Broken Finger Overview
A broken finger means there's a break or crack in one of the finger bones, also known as a fractured finger.
A finger may get broken in a fall, car crash, or when throwing a punch.
Is my finger broken?
The symptoms of a broken finger are pain, swelling and stiffness. These symptoms are shared with other injuries to the hand, such as sprains or dislocated bones, so it can be hard to tell if there's a fracture.
There can be more definite symptoms of a fracture or dislocation, such as part of a finger going in a different direction to normal or looking deformed. There may be bruising around the fracture.
If you think a finger is broken
If you think a finger is broken, go to a minor injuries unit or accident and emergency.
Some basic first aid may help before getting medical attention. This includes making a temporary splint to stabilise the finger with something like a pen or lolly stick taped or bound next it.
Swelling and pain may be helped by holding an ice pack or frozen veg wrapped in a cloth next to the finger.
Broken finger diagnosis and treatment
At the minor injuries unit or A&E, an X-ray will be taken to confirm if a finger is broken.
The X-ray will also show the type of fracture, which will help determine the treatment necessary.
If a broken finger is confirmed, the bone will be moved back into place. This is called reduction and is done after a local anaesthetic is given to numb the area.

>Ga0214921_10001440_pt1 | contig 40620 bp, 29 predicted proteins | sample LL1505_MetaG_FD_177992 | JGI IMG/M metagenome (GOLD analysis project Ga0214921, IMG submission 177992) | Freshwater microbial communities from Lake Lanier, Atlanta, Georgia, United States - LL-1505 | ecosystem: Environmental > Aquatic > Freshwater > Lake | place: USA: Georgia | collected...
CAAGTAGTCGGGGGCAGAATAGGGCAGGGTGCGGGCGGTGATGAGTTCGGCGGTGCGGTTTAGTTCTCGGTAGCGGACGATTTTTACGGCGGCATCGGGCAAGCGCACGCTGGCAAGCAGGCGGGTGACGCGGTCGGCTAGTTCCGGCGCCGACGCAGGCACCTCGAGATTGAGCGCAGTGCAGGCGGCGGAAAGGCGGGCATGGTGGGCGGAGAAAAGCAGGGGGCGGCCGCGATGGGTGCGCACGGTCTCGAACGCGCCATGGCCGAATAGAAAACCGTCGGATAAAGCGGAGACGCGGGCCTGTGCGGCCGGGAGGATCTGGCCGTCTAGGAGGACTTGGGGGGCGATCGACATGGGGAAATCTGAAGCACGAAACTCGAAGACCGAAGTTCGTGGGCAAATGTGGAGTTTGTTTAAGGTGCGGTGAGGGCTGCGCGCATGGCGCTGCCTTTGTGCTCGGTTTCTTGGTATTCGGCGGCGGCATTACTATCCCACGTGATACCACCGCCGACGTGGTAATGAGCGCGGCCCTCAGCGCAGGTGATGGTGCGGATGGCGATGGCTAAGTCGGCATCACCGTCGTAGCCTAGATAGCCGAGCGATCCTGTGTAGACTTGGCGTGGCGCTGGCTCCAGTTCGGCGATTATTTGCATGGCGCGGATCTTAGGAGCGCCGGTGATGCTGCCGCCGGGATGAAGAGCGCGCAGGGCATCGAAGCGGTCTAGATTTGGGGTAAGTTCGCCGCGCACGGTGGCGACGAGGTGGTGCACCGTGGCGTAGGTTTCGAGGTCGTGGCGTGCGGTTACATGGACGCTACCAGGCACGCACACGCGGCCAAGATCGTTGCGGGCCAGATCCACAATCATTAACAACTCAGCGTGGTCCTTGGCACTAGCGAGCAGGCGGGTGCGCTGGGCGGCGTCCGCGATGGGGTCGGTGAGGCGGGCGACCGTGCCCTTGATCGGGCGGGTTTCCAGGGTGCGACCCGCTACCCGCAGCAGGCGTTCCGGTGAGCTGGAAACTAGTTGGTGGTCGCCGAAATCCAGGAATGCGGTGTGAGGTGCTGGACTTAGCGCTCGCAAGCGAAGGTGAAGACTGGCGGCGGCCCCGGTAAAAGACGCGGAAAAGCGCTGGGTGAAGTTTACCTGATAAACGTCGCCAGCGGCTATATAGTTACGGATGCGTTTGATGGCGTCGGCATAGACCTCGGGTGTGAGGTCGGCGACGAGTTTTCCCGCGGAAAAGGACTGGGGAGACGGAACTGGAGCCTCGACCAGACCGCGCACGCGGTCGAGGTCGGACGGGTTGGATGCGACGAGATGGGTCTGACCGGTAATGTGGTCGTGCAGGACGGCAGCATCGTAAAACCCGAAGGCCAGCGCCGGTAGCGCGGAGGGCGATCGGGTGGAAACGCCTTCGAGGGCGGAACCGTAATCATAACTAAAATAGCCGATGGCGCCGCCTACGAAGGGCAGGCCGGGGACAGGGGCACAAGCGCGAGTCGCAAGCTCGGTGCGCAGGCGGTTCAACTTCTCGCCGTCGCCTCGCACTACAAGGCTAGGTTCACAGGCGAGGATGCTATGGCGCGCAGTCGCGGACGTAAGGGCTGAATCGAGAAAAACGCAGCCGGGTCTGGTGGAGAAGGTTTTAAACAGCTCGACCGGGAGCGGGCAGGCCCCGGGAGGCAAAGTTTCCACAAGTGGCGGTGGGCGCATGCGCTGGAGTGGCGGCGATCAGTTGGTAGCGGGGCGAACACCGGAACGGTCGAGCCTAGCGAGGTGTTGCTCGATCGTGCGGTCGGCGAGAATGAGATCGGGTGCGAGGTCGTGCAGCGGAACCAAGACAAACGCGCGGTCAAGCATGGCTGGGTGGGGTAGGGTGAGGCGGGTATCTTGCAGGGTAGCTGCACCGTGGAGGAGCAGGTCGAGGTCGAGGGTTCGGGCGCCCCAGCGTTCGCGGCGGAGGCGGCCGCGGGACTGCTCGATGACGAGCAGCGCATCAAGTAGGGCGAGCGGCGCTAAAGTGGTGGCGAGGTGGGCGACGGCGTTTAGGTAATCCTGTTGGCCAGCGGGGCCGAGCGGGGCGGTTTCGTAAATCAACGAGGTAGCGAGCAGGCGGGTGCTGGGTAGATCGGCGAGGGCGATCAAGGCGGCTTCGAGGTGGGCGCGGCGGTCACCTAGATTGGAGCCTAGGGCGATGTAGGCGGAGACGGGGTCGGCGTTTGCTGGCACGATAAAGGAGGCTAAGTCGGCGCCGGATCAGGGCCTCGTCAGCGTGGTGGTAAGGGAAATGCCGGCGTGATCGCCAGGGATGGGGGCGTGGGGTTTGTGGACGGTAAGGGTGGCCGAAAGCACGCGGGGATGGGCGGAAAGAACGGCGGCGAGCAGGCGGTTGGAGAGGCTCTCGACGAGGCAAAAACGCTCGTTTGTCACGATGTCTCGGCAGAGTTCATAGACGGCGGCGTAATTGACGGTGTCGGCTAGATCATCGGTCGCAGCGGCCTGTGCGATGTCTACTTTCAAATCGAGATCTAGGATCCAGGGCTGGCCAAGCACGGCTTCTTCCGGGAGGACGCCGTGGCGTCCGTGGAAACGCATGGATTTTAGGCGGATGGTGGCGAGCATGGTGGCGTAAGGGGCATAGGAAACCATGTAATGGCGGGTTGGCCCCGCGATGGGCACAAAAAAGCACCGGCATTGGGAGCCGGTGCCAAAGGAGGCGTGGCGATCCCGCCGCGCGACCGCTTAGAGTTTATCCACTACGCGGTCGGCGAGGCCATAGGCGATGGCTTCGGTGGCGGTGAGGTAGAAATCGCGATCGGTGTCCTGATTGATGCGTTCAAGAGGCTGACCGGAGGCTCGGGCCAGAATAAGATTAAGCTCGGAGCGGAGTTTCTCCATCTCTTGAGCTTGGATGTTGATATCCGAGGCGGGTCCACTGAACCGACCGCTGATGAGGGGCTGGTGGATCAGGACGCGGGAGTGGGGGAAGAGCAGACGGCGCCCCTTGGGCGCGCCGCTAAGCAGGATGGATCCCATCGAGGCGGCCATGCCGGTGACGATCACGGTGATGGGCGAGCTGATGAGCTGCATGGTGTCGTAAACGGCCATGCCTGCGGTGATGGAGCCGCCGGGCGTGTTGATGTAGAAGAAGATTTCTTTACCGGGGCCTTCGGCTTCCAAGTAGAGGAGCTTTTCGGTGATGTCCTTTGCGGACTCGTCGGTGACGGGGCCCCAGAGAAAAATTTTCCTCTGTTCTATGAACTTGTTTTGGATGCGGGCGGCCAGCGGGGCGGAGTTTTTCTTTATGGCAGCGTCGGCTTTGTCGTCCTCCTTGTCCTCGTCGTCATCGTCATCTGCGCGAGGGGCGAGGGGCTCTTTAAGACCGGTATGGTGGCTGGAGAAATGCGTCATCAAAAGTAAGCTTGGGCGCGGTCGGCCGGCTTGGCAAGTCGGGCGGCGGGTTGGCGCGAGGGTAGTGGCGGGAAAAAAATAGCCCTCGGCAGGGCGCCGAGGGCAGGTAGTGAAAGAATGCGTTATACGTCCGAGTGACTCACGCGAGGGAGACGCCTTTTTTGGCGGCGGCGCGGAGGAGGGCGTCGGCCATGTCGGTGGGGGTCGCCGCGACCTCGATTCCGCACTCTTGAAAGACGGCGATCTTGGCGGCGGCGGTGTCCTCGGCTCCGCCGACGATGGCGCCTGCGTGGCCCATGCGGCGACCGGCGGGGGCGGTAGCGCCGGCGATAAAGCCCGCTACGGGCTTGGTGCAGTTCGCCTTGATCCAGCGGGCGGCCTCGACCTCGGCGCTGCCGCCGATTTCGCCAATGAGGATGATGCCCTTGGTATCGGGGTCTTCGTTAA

This realignment can often be done without cutting the skin.
For the broken finger to heal, it needs to be kept still. This may involve taping it to the next finger with buddy taping or using a splint or plaster cast.
In a severe fracture, an operation may be needed to stabilise the broken bone with wires or plates and screws.
A broken finger takes around 4-6 weeks to heal.
Next steps follow-up
You will probably leave the hospital in some type of splint or dressing. It is very important not to disturb your splint. It is holding the fractured finger in the correct position for healing. The best thing to do is keep the dressing clean, dry and elevated in order to decrease the swelling.
Activity may aggravate the injury and cause increasing pain, so it is best not to use the involved hand until your follow-up appointment with your orthopaedic surgeon.
You may be asked back to hospital about a week after your injury for another x-ray to evaluate the position of the fracture fragments. It is extremely important to attend this appointment. If the finger is not aligned correctly, it may affect the healing of your finger and leave permanent disability.